Published on December 11th, 2017 | by Admin0
Volkswagen Executive Sentenced 7-Years In Prison For Diesel Scandal
A US-based Volkswagen AG executive who oversaw emissions issues was sentenced to seven years in prison and fined USD400,000 by a judge on Wednesday for his role in a diesel emissions scandal that has cost the German automaker as much as USD30 billion. The prison sentence and fine for the executive, Oliver Schmidt, were the maximum possible under a plea deal in August the German national made with prosecutors after admitting to charges of conspiring to mislead U.S regulators and violate clean-air laws.
“It is my opinion that you are a key conspirator in this scheme to defraud the United States,” U.S. District Judge Sean Cox of Detroit told Schmidt in court. “You saw this as your opportunity to shine … and climb the corporate ladder at VW.” Schmidt read a written statement in court acknowledging his guilt and broke down when discussing his family’s sacrifices on his behalf since his arrest in January. “I made bad decisions and for that I am sorry,” he said.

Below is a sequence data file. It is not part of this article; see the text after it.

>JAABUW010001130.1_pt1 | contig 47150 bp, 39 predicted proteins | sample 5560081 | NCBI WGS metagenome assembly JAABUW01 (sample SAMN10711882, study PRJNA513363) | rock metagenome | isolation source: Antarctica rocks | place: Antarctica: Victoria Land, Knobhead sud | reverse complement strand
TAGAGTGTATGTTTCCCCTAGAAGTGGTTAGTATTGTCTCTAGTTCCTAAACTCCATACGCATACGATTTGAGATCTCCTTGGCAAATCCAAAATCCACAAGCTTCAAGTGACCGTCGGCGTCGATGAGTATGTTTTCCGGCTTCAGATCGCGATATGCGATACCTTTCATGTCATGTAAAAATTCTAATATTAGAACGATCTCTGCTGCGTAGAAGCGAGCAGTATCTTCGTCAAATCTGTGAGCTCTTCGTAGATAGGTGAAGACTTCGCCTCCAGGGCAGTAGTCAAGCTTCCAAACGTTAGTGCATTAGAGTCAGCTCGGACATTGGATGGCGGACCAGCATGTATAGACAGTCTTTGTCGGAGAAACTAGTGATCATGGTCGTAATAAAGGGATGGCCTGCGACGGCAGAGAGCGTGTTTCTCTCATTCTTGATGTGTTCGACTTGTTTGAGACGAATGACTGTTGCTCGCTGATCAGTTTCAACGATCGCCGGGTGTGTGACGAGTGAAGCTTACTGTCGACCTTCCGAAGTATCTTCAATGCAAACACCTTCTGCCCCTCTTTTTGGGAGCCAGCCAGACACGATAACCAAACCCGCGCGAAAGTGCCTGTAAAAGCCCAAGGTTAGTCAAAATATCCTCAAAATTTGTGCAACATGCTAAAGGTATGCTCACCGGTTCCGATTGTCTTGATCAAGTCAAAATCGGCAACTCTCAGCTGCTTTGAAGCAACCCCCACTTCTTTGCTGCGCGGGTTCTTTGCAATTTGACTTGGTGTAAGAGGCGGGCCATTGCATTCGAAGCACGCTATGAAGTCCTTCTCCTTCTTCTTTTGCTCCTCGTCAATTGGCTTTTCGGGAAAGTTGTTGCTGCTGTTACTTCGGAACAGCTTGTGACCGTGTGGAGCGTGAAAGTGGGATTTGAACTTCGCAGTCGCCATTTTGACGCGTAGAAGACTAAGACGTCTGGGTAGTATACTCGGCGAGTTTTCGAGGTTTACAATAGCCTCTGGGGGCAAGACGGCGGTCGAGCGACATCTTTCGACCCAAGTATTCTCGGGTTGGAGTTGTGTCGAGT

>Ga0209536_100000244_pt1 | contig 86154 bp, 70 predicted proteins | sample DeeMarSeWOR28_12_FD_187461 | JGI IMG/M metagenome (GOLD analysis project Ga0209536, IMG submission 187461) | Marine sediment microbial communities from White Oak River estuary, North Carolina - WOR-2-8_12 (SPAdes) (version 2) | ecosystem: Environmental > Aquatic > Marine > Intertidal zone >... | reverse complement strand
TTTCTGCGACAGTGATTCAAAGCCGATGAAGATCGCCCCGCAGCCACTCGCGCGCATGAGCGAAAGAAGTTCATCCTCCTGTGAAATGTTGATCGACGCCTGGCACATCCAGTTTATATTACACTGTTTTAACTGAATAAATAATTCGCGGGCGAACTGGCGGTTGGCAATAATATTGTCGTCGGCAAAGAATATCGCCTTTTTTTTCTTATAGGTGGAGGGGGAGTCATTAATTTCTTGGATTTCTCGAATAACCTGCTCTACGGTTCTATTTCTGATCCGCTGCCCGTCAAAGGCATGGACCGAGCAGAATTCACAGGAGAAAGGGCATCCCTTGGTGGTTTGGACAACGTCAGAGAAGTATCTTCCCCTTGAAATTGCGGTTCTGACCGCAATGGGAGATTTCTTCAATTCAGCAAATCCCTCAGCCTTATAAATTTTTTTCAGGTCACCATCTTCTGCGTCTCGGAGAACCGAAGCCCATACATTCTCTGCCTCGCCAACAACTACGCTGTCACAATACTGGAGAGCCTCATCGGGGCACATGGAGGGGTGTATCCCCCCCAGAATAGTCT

In March, Volkswagen pleaded guilty to three felony counts under a plea agreement to resolve U.S. charges that it installed secret software in vehicles in order to elude emissions tests.
U.S. prosecutors have charged 8 current and former Volkswagen executives. 6 of those remain at large.
Volkswagen rebounded from the scandal during the past year. Chief Executive Matthias Mueller last month predicted record deliveries of vehicles for the company this year, and the Volkswagen car brand has said it expects record deliveries for 2017, and raised its midterm profitability outlook.
The auto industry is still feeling the repercussions of Volkswagen’s diesel cheating.
Regulators in the United States and Europe are investigating other automakers for potential violations of diesel emissions rules.
Last week, German prosecutors said they had begun an initial inquiry into accusations by an environmental group that BMW AG is selling a vehicle that emits up to 7 times the allowed levels of smog-forming nitrogen oxides.